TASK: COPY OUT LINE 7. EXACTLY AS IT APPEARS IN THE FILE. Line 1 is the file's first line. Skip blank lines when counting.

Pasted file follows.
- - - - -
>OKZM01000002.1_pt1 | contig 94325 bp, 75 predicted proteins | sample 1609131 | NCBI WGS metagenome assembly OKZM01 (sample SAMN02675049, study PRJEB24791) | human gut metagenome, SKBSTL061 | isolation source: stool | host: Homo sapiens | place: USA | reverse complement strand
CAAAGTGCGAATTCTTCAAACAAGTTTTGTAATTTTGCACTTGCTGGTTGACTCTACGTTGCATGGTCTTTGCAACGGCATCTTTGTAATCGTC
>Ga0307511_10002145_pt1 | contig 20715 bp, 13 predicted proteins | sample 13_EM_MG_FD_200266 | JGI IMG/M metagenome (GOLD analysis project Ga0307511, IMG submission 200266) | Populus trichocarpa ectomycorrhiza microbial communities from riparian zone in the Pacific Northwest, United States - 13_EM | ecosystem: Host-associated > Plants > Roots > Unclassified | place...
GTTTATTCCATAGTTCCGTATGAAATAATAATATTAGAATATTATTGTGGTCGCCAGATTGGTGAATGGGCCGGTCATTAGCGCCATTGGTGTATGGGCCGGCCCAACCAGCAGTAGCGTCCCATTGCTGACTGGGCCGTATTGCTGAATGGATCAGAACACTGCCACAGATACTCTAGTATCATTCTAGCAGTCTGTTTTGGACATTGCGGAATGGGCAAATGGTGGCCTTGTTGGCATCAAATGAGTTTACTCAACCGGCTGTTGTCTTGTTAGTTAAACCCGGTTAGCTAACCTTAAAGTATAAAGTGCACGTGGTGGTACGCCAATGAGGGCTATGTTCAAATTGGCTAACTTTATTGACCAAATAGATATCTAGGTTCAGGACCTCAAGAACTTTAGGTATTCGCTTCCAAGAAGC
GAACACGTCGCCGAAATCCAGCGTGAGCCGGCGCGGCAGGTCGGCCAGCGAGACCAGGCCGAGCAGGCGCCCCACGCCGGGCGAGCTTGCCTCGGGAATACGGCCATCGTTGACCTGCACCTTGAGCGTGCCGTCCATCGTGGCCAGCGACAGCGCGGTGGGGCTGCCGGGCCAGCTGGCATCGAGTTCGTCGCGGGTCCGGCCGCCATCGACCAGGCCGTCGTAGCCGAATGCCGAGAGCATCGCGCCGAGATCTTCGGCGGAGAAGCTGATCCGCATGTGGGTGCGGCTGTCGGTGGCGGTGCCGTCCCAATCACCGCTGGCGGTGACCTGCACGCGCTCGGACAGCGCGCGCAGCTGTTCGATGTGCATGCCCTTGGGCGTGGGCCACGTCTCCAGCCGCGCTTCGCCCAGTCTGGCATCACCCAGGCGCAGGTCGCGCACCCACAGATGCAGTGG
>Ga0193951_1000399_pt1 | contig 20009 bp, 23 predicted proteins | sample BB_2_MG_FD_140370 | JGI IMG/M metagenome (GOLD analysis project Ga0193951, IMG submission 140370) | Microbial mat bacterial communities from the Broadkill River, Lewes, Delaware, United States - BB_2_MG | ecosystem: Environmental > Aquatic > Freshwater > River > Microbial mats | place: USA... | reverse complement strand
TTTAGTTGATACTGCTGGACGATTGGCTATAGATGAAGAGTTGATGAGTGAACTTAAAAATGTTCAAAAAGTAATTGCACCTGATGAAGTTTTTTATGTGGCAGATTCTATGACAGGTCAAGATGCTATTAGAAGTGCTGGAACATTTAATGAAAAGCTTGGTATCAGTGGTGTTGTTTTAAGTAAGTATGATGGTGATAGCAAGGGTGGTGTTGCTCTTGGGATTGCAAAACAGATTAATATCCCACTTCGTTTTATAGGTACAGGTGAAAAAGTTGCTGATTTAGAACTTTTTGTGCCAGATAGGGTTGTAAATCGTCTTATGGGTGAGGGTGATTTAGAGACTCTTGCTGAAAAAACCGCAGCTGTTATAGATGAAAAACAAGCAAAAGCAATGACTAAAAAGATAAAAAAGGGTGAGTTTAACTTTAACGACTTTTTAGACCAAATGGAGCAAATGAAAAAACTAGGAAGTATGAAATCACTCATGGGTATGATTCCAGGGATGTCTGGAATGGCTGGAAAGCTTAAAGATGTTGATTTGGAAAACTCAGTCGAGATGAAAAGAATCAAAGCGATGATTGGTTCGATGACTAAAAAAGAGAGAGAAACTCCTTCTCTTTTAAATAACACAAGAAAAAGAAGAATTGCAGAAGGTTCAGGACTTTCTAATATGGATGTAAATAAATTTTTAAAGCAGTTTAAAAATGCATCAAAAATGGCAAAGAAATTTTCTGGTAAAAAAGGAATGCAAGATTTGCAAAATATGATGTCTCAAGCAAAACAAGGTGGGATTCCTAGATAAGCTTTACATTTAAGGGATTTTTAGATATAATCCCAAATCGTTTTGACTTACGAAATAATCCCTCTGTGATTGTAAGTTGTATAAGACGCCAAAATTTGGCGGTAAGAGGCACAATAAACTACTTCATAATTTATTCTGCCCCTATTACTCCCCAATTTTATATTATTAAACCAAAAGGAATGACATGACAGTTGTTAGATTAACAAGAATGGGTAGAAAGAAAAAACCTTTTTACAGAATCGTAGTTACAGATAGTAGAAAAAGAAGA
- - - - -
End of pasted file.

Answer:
TTTAGTTGATACTGCTGGACGATTGGCTATAGATGAAGAGTTGATGAGTGAACTTAAAAATGTTCAAAAAGTAATTGCACCTGATGAAGTTTTTTATGTGGCAGATTCTATGACAGGTCAAGATGCTATTAGAAGTGCTGGAACATTTAATGAAAAGCTTGGTATCAGTGGTGTTGTTTTAAGTAAGTATGATGGTGATAGCAAGGGTGGTGTTGCTCTTGGGATTGCAAAACAGATTAATATCCCACTTCGTTTTATAGGTACAGGTGAAAAAGTTGCTGATTTAGAACTTTTTGTGCCAGATAGGGTTGTAAATCGTCTTATGGGTGAGGGTGATTTAGAGACTCTTGCTGAAAAAACCGCAGCTGTTATAGATGAAAAACAAGCAAAAGCAATGACTAAAAAGATAAAAAAGGGTGAGTTTAACTTTAACGACTTTTTAGACCAAATGGAGCAAATGAAAAAACTAGGAAGTATGAAATCACTCATGGGTATGATTCCAGGGATGTCTGGAATGGCTGGAAAGCTTAAAGATGTTGATTTGGAAAACTCAGTCGAGATGAAAAGAATCAAAGCGATGATTGGTTCGATGACTAAAAAAGAGAGAGAAACTCCTTCTCTTTTAAATAACACAAGAAAAAGAAGAATTGCAGAAGGTTCAGGACTTTCTAATATGGATGTAAATAAATTTTTAAAGCAGTTTAAAAATGCATCAAAAATGGCAAAGAAATTTTCTGGTAAAAAAGGAATGCAAGATTTGCAAAATATGATGTCTCAAGCAAAACAAGGTGGGATTCCTAGATAAGCTTTACATTTAAGGGATTTTTAGATATAATCCCAAATCGTTTTGACTTACGAAATAATCCCTCTGTGATTGTAAGTTGTATAAGACGCCAAAATTTGGCGGTAAGAGGCACAATAAACTACTTCATAATTTATTCTGCCCCTATTACTCCCCAATTTTATATTATTAAACCAAAAGGAATGACATGACAGTTGTTAGATTAACAAGAATGGGTAGAAAGAAAAAACCTTTTTACAGAATCGTAGTTACAGATAGTAGAAAAAGAAGA